new life, old traditions.
The Red Tent was the place Old Testament women went for menses, birthing, even to convalesce during an illness.
Women have helped each other have babies — and recover from having babies — since ancient times.
Flashback to Leviticus, the rule-making book of the Bible, which details a 33-day “purification period” following the birth of a son, and a 66-day period that comes after having a daughter. Novelist Anita Diamant chronicled the notion of “The Red Tent” in her 1997 novel of the same name. The Red Tent was the place Old Testament women went for menses, birthing, and even to convalesce during an illness.
In colonial America, it was common for women to have a “lying in period” of three to four weeks following a birth. The new mom would regain her strength and connect with her child while female attendants ran her house. Often, these women were relatives, but not always, and none were paid. The understanding was that females would “pay it forward” and lend a hand when others were recuperating from childbirth. Can anyone say sister wife?
Although America’s “lying in period” fell by the wayside in the 19th century with the disappearance of the frontier, it’s alive and well today in many cultures globally. Seclusion traditions where both mother and child recover and bond are still the norm in many cultures worldwide. Hey America, what's up?
In China, birth can mean 30 days in your PJs. Literally called “sitting the month” or zuo yuezi, there are tons of rules — including not being able to eat raw fruits and veggies . . . or bathe. The main objective? To restore the mother’s yin and yang after childbirth, and to strengthen the baby. Moms are served lactation-inducing soups and broths, and aren’t permitted to eat or drink anything cold. Hang on a minute now. Does that mean no ice cream? That sounds drastic.
While most do zuo yuezi with family, it’s now vogue to check into luxury postpartum centers in cities like Taipei and Beijing, which can cost a whopping $500 a day. A bargain . . . For Beyonce.
The “100 Days of Birth” is taken super-seriously in Korea. Old ajummas have been known to chase down modern moms who take their newbies out for fresh air. Force-feeding of nourishing seaweed soups, et al, also takes place. Seaweed soup. I'll pass. I do know Korean food is good in general though. That's a selling point.
In Japan, the magic number is three, as in weeks. Loosely translated, ansei means “peace and quiet with pampering.” The new mom generally kicks back at her folks’ place, mostly staying in bed while she bonds with her baby.
Japanese women have less uterine disease and need fewer hysterectomies in middle age than American women, and many in the medical community believe this is linked to ansei, since it gives the uterus sufficient time to recover after the trauma of childbirth. That's right, trauma.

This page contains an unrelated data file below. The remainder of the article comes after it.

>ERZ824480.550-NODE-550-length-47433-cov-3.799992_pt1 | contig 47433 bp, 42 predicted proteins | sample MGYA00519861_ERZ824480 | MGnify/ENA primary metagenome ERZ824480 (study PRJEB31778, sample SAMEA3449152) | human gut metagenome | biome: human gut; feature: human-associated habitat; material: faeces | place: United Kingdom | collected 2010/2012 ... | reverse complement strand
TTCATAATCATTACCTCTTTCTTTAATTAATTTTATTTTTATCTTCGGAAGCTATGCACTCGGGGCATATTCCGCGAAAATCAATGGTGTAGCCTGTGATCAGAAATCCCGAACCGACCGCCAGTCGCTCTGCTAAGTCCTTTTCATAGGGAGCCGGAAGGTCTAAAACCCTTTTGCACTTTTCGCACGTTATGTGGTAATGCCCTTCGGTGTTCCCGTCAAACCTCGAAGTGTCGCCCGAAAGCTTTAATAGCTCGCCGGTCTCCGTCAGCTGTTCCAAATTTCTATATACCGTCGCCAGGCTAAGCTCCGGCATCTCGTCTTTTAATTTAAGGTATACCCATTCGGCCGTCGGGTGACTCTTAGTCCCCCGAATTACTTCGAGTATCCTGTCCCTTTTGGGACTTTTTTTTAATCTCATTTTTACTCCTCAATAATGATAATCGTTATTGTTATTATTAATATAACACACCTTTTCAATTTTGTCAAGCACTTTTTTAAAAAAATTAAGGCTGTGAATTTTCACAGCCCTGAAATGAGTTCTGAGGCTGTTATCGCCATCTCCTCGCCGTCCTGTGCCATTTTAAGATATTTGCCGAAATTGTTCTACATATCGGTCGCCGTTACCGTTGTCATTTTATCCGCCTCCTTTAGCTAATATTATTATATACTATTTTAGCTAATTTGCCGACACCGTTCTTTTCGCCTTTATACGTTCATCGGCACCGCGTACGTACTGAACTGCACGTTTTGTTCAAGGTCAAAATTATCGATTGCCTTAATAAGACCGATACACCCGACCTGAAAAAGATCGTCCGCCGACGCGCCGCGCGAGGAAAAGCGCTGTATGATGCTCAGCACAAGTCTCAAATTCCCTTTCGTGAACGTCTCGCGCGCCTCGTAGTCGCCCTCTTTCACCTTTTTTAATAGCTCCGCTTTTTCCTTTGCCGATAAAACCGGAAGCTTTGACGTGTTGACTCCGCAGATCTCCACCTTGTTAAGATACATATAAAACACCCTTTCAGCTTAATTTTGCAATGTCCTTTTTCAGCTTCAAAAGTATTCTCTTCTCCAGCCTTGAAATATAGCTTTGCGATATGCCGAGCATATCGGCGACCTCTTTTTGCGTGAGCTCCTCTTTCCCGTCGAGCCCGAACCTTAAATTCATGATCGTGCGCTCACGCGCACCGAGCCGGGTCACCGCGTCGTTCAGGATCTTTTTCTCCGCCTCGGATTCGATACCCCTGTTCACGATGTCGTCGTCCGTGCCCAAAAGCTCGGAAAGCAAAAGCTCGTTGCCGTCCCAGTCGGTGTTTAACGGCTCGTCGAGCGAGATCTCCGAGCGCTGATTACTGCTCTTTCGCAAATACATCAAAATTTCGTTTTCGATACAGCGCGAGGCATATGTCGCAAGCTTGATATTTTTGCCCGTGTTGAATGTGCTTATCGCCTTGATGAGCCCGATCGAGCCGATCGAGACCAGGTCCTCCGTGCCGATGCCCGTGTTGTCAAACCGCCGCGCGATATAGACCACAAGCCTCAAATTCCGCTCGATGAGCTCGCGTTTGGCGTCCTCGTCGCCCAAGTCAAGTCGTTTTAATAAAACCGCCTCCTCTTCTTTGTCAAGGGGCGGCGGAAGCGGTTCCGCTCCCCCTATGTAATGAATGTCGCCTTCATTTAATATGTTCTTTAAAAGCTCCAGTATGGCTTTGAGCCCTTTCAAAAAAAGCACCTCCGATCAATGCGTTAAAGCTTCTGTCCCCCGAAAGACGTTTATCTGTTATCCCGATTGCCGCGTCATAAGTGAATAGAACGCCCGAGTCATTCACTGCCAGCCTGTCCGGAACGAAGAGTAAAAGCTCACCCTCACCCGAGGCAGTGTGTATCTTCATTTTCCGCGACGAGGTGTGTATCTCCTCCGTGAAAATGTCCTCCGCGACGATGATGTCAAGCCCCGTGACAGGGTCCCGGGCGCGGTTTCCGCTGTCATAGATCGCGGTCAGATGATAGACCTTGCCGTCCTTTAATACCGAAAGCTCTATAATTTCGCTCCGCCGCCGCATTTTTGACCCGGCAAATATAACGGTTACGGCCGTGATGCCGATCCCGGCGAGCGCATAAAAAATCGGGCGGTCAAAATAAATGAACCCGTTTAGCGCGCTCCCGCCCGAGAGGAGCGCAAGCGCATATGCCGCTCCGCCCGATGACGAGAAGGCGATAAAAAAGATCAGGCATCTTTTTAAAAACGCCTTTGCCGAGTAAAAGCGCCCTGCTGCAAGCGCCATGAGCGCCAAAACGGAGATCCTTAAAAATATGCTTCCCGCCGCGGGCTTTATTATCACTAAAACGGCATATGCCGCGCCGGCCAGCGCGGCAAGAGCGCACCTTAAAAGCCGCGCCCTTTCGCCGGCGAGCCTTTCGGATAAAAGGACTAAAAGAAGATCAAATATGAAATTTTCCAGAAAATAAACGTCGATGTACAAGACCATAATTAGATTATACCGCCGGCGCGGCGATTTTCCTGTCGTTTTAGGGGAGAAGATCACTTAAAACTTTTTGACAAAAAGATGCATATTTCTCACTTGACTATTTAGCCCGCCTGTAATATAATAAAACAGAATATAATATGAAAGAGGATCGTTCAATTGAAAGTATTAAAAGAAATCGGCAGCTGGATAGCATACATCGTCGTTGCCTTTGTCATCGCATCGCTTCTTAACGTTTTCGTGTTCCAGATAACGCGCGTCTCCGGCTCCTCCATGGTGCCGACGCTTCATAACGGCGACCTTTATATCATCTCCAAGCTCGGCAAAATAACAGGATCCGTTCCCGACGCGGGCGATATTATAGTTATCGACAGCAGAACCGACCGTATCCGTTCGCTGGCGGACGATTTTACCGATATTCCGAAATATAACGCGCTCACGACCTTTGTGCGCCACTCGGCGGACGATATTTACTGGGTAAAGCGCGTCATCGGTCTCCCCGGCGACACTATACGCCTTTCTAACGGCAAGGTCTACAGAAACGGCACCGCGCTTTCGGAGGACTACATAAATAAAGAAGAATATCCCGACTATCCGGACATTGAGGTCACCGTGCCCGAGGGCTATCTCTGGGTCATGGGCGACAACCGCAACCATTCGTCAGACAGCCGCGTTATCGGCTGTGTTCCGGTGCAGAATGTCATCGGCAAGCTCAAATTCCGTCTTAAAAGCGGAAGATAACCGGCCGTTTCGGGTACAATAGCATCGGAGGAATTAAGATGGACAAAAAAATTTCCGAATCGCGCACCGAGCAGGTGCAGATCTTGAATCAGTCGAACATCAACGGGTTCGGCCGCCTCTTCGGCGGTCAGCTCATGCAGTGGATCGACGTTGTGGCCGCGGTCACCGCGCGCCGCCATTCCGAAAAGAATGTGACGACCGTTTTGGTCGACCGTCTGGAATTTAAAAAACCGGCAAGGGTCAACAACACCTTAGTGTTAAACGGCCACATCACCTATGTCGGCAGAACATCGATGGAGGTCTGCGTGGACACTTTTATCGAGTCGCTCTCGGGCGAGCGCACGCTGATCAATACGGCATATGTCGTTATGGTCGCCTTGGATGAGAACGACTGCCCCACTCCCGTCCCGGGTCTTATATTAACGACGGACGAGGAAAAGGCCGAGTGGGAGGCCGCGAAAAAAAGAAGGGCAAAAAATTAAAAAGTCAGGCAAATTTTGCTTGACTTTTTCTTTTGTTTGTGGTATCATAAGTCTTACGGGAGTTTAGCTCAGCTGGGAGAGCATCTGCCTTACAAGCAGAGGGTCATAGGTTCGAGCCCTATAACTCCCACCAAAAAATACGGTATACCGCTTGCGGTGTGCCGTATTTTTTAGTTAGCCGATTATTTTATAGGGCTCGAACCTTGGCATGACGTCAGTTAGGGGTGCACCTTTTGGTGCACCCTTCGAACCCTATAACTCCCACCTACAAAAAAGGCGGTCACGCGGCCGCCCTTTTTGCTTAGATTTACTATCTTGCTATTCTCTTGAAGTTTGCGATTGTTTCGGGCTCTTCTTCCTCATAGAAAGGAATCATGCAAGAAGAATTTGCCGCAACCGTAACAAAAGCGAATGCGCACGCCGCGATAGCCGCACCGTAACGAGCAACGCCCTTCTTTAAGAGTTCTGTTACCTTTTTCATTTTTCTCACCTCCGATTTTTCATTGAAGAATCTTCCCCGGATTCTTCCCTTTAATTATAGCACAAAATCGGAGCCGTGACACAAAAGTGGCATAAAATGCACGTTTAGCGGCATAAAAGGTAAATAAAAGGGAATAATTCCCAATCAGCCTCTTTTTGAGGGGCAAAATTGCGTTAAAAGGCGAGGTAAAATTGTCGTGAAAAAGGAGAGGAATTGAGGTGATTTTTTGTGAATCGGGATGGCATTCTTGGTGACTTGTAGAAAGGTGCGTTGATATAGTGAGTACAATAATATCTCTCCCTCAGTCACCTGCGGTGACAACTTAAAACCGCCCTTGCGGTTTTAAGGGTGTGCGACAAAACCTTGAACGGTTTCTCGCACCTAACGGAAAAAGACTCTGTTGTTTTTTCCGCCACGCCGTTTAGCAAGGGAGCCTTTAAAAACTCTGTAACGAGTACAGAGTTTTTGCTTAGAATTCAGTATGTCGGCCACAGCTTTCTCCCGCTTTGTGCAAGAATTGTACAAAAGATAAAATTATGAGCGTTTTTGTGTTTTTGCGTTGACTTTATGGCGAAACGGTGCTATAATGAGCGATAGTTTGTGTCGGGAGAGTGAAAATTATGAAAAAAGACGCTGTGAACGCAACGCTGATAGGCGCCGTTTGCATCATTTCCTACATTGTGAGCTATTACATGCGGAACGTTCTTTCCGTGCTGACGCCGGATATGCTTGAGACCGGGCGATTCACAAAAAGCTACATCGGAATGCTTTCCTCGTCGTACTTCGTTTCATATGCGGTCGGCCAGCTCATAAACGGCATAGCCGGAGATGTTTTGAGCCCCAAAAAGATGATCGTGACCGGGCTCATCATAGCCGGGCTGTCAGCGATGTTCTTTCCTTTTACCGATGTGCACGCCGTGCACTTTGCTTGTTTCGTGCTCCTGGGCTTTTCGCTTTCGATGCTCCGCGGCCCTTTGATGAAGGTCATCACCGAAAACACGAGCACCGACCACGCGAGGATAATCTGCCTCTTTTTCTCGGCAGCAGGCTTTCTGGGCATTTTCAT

In Malaysia, woman observe a pantang period of 30 to 44 days, depending on whether her heritage is Chinese or Indian. Some practices include hiring a traditional masseuse (bidan) to massage and bind the belly with a special postnatal corset (bengkung) — this sounds a little like Spanx and I'm not sure about that — and using hot stones on the abdomen to “cleanse” the womb (menaikkan rahim).
India also has a vibrant tradition of post-delivery confinement, anywhere from 40 to 60 days, depending on the region. It’s believed to protect both mother and baby from infection and to help mom bounce back from the physical demands of childbirth. Customs include bathing only with an herbal infusion and having a daily massage with special oil blends, such as mustard seed oil. All I heard was massage.
Several African nations also have confinement traditions, which vary from country to country. Mother and child are quarantined for anywhere from 10 to 40 days while friends and relatives provide the family with meals and care for other children. In the Congo, for example, mothers are given family support for up to three months following a birth. And yet my mom can't even bring soup.
Down in the Atlantic in the Caribbean, Jamaican tradition calls for both mom and baby to be isolated for eight days. Many women in Latin American countries like the Dominican Republic and Mexico observe “la cuarentena,” which literally translates to “quarantine.” I see no mention of food.
La cuarentena, it is believed, is the 40 days it takes for the uterus to return to normal. Relatives pitch in to cook, clean and take care of the kids. Sex and spicy foods, as well as hair-washing, are verboten. Many Latinas believe that strictly following cuarentena guarantees good health in old age and guards against maladies like headaches.
A 1998 cuarentena study of first-time Mexican-American mothers in Texas found that the tradition instills parental responsibility and incorporates individuals into the family plus bonds mother and child during this crucial period.
To many U.S. mothers, the notion of quarantine might seem barbaric, but new moms like Kim think it sounds kind of cool: “I wish we had something like it when I was recovering from my C-section. Not only was I expected to take care of a colicky newborn after having major surgery but I was also expected to entertain guests who came to visit. I was so exhausted I could barely put two sentences together. Where’s my Red Tent?” Sign me up.